and said, doth not your master pay tribute? or the "didrachms", the half "shekel" money. Had this been the Roman tribute, the reason of such a question might have been either to have ensnared him, and to have known whether he was of the same mind with Judas, of Galilee, that refused to pay tribute to Caesar; or because they could not tell whether he was reckoned as an inhabitant, or citizen of that city; for, according to the Jewish canons (p), a man must be twelve months in a place, before he is liable to tribute and taxes; or because they might suspect him to be exempted, as a doctor, or teacher for the Jewish doctors, wise men, and scholars, were freed from all tribute and taxes (q) even from the "head money", the Syriac version here mentions; and which was a civil tax paid to kings (r); to which sense that version seems to incline: the rule concerning wise men or scholars, is this (s).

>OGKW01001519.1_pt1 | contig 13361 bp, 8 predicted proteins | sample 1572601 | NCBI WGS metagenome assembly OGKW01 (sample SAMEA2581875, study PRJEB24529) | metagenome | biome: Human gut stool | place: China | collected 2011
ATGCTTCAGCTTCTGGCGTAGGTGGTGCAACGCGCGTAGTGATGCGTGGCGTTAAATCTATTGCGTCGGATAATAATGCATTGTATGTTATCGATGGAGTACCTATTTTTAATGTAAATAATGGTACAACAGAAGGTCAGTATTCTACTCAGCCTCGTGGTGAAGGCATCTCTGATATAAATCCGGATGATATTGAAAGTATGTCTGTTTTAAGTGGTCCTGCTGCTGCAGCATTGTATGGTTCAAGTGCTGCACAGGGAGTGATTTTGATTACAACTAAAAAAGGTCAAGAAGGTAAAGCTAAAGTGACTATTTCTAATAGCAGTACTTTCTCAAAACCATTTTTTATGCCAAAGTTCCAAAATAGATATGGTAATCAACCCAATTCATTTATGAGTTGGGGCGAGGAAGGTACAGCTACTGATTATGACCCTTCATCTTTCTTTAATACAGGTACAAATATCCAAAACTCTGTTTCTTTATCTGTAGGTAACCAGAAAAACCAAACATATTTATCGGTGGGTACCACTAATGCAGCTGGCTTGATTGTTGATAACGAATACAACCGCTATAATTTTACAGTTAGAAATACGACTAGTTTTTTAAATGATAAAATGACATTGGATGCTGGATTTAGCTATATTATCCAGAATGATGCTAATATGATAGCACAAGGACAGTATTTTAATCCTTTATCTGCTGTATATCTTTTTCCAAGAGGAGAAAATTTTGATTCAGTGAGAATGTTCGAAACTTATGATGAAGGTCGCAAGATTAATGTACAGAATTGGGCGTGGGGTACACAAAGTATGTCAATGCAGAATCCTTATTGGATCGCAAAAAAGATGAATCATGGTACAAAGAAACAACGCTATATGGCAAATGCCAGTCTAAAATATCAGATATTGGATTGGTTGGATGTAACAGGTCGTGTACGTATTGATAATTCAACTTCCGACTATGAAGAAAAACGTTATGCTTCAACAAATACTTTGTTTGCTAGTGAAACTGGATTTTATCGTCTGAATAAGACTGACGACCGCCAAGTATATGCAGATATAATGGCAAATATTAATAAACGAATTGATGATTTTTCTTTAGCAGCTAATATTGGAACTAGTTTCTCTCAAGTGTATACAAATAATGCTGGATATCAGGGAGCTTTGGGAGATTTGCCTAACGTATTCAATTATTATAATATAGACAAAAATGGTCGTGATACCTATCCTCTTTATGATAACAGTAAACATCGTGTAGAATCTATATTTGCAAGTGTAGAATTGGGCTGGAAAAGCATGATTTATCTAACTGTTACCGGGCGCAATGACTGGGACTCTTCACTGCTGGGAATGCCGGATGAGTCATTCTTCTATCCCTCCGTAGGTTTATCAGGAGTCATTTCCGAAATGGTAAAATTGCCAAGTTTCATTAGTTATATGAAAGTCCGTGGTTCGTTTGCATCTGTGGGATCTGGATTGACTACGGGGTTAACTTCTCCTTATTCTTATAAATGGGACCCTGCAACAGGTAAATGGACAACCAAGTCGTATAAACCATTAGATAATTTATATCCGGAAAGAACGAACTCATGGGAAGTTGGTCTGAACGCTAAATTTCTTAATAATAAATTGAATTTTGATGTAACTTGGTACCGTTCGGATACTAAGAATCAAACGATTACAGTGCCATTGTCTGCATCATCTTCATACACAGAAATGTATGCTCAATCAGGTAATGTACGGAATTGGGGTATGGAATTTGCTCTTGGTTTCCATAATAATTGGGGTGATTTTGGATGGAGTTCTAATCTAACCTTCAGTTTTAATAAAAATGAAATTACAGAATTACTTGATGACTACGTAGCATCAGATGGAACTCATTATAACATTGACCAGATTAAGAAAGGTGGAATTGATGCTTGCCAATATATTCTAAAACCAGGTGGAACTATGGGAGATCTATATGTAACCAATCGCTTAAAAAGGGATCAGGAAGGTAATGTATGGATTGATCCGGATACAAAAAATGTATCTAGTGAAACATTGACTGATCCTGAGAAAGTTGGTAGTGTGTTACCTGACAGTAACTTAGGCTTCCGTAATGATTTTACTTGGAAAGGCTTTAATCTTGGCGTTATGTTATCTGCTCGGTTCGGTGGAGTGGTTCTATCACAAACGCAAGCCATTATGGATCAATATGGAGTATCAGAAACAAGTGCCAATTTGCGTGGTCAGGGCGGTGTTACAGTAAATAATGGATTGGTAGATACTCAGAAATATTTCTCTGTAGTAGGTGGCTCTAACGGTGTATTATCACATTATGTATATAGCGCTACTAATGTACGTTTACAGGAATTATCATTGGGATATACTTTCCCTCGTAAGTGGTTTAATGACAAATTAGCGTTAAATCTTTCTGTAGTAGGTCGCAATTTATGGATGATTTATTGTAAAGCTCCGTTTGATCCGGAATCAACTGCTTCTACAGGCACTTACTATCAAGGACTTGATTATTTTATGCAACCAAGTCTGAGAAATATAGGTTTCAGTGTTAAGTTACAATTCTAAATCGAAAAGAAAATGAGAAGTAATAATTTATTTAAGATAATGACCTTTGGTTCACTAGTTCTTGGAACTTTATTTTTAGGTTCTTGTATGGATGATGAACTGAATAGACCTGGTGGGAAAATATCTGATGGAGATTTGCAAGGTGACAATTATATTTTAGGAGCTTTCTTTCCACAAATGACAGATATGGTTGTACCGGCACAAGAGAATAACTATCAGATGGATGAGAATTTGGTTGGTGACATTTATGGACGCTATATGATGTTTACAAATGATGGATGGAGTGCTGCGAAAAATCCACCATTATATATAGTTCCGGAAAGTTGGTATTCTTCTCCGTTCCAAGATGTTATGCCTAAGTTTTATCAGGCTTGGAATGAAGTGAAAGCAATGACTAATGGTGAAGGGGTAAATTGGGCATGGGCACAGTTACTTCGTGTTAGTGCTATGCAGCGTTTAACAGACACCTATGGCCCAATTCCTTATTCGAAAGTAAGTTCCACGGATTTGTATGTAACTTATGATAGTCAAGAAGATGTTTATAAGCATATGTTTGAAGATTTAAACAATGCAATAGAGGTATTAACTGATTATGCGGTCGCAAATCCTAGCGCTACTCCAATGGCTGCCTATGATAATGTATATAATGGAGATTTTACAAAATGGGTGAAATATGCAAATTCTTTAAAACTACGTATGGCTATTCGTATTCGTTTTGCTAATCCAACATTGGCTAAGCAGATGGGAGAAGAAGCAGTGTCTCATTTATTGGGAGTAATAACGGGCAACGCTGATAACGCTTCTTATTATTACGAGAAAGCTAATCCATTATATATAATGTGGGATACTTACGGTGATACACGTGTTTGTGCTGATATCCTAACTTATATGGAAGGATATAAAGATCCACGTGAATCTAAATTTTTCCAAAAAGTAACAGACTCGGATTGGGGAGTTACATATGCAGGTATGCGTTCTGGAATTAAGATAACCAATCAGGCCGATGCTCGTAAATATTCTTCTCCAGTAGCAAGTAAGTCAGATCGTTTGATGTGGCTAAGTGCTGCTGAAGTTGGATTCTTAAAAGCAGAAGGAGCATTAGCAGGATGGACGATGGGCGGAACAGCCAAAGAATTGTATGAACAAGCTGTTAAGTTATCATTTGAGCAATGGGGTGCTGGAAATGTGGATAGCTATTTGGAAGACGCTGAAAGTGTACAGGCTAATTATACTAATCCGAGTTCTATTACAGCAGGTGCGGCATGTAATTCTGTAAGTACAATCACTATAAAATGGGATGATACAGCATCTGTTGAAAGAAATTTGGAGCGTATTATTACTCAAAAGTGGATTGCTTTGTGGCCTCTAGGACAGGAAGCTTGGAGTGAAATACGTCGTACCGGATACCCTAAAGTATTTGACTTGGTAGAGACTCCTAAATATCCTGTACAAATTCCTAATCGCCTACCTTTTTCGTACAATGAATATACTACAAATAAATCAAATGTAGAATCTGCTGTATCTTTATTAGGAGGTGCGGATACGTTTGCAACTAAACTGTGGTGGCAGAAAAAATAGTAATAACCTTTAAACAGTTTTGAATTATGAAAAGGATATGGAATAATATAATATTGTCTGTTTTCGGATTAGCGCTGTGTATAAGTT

"They do not collect of them for the building a wall, or setting up gates, or for the hire of watchmen, and such like things; nor for the king's treasury; nor do they oblige them to give tribute, whether it is fixed upon citizens, or whether it is fixed on every man.''
But this was not the Roman tax, nor tribute, on any civil account, but the half shekel for religious service: and it may seem strange that such a question should be asked; and especially since it is a rule with them (t), that
"all are bound to give the half shekel, priests, Levites, and Israelites; and the strangers, or proselytes, and servants, that are made free; but not women, nor servants, nor children; though if they gave, they received it of them.''
But a following canon (u) explains it, and accounts for it: on the fifteenth
"(i.e. of the month Adar,) the collectors sit in every province or city, (that is, in the countries,) , "and mildly ask everyone": he that gives to them, they receive it of him; and he that does not give, , "they do not oblige him to give": on the five and twentieth they sit in the sanctuary to collect, and from hence and onward, they urge him that will not give, until he gives; and everyone that will not give, they take pawns of him.''
So that it seems, there was a different usage of persons, at different times and places: our Lord being in Galilee at Capernaum, was treated in this manner.